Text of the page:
I like what others have posted...but will add two items: 1. communication communication communication and 2. if anyone wants greater responsibility then master the small, insignificant responsibilities that are first given to you. I am not military, but have worked in the corporate world and have lived a little to realize that most issues develop because of the lack of communication and... the attitude and work ethic of folks who think a job or assignment is beneath them.

    Best of luck on your first tour. I am sure you will do well, especially since you were conscientious enough to post such a question.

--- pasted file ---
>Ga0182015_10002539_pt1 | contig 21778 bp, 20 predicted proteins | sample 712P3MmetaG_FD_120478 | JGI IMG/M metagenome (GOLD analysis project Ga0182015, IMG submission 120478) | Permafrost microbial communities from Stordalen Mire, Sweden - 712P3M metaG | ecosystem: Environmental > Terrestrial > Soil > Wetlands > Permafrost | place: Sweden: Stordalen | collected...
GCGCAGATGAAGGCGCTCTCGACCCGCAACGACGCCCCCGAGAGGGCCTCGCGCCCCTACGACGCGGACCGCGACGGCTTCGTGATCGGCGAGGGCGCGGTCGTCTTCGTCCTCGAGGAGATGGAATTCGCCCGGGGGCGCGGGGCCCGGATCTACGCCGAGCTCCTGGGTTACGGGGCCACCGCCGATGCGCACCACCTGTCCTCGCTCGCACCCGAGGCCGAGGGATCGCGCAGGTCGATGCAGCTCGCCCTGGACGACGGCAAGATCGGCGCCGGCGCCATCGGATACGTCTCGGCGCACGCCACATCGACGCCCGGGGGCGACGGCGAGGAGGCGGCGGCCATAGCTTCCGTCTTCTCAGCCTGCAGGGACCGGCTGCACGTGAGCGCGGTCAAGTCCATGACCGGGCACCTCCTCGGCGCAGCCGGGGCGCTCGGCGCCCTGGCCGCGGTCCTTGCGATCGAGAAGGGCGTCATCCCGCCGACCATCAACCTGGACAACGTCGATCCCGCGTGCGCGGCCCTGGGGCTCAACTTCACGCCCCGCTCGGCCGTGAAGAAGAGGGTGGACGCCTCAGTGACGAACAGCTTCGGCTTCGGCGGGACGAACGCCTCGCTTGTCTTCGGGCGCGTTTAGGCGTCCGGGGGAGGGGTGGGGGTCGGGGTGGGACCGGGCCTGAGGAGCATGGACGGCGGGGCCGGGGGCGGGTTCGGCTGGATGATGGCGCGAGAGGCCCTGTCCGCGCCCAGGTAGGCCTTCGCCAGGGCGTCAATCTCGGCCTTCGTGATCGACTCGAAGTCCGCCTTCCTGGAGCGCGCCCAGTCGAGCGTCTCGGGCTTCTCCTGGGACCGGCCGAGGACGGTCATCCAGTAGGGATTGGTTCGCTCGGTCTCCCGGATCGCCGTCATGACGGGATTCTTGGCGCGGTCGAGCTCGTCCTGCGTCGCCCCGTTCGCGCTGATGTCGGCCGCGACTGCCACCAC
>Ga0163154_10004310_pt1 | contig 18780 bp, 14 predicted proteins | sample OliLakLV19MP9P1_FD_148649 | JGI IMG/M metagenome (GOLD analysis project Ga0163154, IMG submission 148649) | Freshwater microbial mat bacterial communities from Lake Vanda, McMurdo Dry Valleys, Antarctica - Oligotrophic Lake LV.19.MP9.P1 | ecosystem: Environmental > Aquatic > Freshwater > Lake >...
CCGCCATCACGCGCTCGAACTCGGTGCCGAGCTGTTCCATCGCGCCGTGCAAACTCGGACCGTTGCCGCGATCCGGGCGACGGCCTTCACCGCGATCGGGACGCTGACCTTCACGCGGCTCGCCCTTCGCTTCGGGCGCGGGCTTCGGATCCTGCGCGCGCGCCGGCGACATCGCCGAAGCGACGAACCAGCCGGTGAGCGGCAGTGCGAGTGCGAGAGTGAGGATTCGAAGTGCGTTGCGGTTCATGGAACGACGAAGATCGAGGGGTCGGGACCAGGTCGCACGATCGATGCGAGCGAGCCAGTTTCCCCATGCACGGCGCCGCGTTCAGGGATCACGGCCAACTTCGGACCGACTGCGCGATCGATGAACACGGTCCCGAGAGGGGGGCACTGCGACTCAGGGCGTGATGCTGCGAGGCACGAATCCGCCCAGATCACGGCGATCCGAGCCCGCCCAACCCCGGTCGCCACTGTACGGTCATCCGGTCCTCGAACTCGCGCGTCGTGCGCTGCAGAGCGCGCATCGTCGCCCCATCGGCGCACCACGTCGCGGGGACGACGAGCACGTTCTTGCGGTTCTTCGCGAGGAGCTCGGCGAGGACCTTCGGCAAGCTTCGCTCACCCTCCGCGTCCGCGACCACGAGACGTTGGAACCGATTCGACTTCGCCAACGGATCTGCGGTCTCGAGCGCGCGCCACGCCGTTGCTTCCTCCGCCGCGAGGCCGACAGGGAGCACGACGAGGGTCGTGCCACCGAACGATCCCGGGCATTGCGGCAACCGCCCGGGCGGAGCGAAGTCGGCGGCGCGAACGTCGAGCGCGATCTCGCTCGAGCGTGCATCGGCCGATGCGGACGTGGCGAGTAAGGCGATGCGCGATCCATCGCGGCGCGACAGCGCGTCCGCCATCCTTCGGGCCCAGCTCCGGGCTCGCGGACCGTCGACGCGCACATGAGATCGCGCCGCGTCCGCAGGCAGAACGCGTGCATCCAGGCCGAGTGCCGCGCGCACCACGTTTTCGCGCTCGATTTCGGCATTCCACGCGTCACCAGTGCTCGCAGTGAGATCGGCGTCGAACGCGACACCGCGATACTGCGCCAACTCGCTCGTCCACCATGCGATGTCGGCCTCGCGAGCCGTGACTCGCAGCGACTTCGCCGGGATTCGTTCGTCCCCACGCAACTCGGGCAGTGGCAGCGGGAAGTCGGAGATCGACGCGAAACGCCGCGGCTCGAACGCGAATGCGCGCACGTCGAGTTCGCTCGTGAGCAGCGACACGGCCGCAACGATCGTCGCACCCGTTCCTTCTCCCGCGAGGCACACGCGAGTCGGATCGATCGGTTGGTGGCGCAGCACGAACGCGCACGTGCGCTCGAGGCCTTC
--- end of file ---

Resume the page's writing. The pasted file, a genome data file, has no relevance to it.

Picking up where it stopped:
Wishful and USMCGrunt like this.
  6. Day-Tripper

    Day-Tripper Member

    May 16, 2014
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    Regardless of your duty, be the first one in & the last one out.

    And don't get married. Plenty of time for that later when you've matured a bit.
  7. raimius

    raimius 10-Year Member

    Jun 9, 2006
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    Model the behavior you want from others. People watch those in leadership positions.
    Day-Tripper's first line is generally good advice, but be careful you don't set an expectation that troop's families are less valuable than finishing those minor e-mail taskers. If you work till 8pm every night, some people will get the notion that a "good" troop should do the same.
  8. LineInTheSand

    LineInTheSand USCGA 2006 5-Year Member

    Nov 25, 2007
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    Be ready to fail but more importantly, be ready to learn from your failure.